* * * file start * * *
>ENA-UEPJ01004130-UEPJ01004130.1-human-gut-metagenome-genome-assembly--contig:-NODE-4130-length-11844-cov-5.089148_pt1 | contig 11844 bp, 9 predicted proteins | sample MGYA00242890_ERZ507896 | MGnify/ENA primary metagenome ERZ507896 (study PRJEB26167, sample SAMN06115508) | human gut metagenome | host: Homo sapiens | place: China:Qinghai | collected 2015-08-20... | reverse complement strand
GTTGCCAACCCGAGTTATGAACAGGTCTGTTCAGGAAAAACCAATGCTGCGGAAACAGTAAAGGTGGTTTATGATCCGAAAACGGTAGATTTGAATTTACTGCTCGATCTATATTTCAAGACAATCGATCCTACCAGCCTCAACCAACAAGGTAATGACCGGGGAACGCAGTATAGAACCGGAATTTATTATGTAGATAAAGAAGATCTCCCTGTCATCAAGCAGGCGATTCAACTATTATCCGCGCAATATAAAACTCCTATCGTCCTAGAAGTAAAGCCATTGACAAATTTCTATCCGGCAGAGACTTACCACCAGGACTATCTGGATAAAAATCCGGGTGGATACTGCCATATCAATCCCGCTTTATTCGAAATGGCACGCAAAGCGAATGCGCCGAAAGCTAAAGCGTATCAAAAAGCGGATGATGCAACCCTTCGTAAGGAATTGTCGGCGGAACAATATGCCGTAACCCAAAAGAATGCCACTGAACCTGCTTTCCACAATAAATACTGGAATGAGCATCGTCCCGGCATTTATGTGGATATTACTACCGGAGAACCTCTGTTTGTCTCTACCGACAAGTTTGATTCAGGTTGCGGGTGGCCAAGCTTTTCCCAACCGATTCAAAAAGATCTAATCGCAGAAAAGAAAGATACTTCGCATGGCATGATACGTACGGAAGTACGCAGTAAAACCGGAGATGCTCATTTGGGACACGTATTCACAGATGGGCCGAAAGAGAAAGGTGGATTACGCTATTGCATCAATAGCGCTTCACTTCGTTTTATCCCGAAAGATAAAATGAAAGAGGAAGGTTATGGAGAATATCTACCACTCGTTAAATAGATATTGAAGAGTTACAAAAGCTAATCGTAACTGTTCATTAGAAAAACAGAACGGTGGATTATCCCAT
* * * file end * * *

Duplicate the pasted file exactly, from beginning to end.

>ENA-UEPJ01004130-UEPJ01004130.1-human-gut-metagenome-genome-assembly--contig:-NODE-4130-length-11844-cov-5.089148_pt1 | contig 11844 bp, 9 predicted proteins | sample MGYA00242890_ERZ507896 | MGnify/ENA primary metagenome ERZ507896 (study PRJEB26167, sample SAMN06115508) | human gut metagenome | host: Homo sapiens | place: China:Qinghai | collected 2015-08-20... | reverse complement strand
GTTGCCAACCCGAGTTATGAACAGGTCTGTTCAGGAAAAACCAATGCTGCGGAAACAGTAAAGGTGGTTTATGATCCGAAAACGGTAGATTTGAATTTACTGCTCGATCTATATTTCAAGACAATCGATCCTACCAGCCTCAACCAACAAGGTAATGACCGGGGAACGCAGTATAGAACCGGAATTTATTATGTAGATAAAGAAGATCTCCCTGTCATCAAGCAGGCGATTCAACTATTATCCGCGCAATATAAAACTCCTATCGTCCTAGAAGTAAAGCCATTGACAAATTTCTATCCGGCAGAGACTTACCACCAGGACTATCTGGATAAAAATCCGGGTGGATACTGCCATATCAATCCCGCTTTATTCGAAATGGCACGCAAAGCGAATGCGCCGAAAGCTAAAGCGTATCAAAAAGCGGATGATGCAACCCTTCGTAAGGAATTGTCGGCGGAACAATATGCCGTAACCCAAAAGAATGCCACTGAACCTGCTTTCCACAATAAATACTGGAATGAGCATCGTCCCGGCATTTATGTGGATATTACTACCGGAGAACCTCTGTTTGTCTCTACCGACAAGTTTGATTCAGGTTGCGGGTGGCCAAGCTTTTCCCAACCGATTCAAAAAGATCTAATCGCAGAAAAGAAAGATACTTCGCATGGCATGATACGTACGGAAGTACGCAGTAAAACCGGAGATGCTCATTTGGGACACGTATTCACAGATGGGCCGAAAGAGAAAGGTGGATTACGCTATTGCATCAATAGCGCTTCACTTCGTTTTATCCCGAAAGATAAAATGAAAGAGGAAGGTTATGGAGAATATCTACCACTCGTTAAATAGATATTGAAGAGTTACAAAAGCTAATCGTAACTGTTCATTAGAAAAACAGAACGGTGGATTATCCCAT